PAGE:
The Constitutional Role of the Privy Council and the Prerogative

“This is a problem of real substance, well beyond mere harmless and quaint ceremonial. It is surely a loophole in our constitutional safety net – a way in which hard law can be directly created, affecting fundamental rights, whilst by-passing Parliament and any prior accountability. The very same issue was a matter of controversy between the Tudor Kings and their courts and Parliaments. This battle between autocracy and democracy was won by Parliament over 450 years ago. Has this victory now been ceded by default?”

Thus Patrick O’Connor describes prerogative Orders in Council – a means by which ministers, acting through the Privy Council, can create primary legislation without recourse to Parliament. And his concern is not hypothetical – as recently as 2004 Orders in Council were used to block the return of Chagos Islanders forcibly removed from Diego Garcia in 1971.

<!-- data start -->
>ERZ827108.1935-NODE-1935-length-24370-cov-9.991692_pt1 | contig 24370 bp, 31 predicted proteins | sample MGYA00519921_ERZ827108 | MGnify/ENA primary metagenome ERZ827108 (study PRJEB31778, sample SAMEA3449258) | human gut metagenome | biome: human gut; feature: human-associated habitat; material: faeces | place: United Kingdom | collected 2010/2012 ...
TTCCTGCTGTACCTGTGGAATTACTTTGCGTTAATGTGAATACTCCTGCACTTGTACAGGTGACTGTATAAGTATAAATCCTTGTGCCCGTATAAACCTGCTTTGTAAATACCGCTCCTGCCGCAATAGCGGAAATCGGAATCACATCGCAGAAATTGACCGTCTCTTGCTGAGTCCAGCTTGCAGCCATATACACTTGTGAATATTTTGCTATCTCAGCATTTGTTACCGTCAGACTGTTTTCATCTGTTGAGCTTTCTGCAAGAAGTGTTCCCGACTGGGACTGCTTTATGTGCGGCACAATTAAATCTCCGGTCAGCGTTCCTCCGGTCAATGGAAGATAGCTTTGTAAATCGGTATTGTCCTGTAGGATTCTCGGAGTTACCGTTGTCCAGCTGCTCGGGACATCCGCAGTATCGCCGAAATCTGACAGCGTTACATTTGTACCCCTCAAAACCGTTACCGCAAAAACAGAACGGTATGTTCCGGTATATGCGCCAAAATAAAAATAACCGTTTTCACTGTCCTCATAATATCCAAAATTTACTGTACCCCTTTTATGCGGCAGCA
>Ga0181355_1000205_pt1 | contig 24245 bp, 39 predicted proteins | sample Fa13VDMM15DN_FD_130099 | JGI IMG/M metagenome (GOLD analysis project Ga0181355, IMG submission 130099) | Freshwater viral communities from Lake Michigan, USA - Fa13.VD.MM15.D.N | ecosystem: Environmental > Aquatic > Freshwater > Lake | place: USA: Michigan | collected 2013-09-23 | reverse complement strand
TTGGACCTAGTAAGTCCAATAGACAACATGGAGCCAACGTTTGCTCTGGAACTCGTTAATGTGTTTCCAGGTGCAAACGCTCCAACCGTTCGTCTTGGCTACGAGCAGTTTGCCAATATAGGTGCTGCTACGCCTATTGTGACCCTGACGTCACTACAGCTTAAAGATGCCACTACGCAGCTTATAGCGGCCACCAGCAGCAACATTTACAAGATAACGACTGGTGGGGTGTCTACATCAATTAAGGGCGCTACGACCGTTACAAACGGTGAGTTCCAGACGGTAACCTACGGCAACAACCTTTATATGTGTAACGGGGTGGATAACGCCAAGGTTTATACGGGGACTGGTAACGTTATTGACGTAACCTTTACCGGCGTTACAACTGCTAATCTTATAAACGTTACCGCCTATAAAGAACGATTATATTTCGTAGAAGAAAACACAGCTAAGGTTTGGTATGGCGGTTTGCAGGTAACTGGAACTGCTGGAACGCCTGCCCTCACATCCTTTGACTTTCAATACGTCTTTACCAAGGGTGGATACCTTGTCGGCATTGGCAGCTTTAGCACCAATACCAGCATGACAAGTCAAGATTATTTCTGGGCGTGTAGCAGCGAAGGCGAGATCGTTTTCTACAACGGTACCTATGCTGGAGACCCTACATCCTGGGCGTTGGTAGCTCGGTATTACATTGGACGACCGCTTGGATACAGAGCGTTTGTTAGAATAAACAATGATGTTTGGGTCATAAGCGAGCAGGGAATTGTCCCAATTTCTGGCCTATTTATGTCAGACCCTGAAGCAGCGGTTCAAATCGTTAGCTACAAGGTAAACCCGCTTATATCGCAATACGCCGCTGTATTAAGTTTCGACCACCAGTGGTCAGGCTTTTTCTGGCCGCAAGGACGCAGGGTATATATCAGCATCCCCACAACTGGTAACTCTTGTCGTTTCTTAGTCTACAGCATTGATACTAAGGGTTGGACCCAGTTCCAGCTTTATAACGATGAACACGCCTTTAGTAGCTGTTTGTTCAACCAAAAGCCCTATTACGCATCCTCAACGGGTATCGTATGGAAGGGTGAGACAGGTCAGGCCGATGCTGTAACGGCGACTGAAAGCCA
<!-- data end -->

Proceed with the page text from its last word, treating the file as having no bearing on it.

In The Constitutional Role of the Privy Council and the Prerogative Patrick O’Connor examines the history, membership and powers of the Privy Council. His conclusions are damning. The Privy Council exercises considerable power, yet is a dysfunctional relic of an outdated culture of deference. It is an institution that is, in the words of the government’s Governance of Britain green paper, ‘stretched beyond evolutionary reform’. Its future role, even its continued existence, should be subject to fundamental consideration.


Patrick O’Connor QC


26 January 2009


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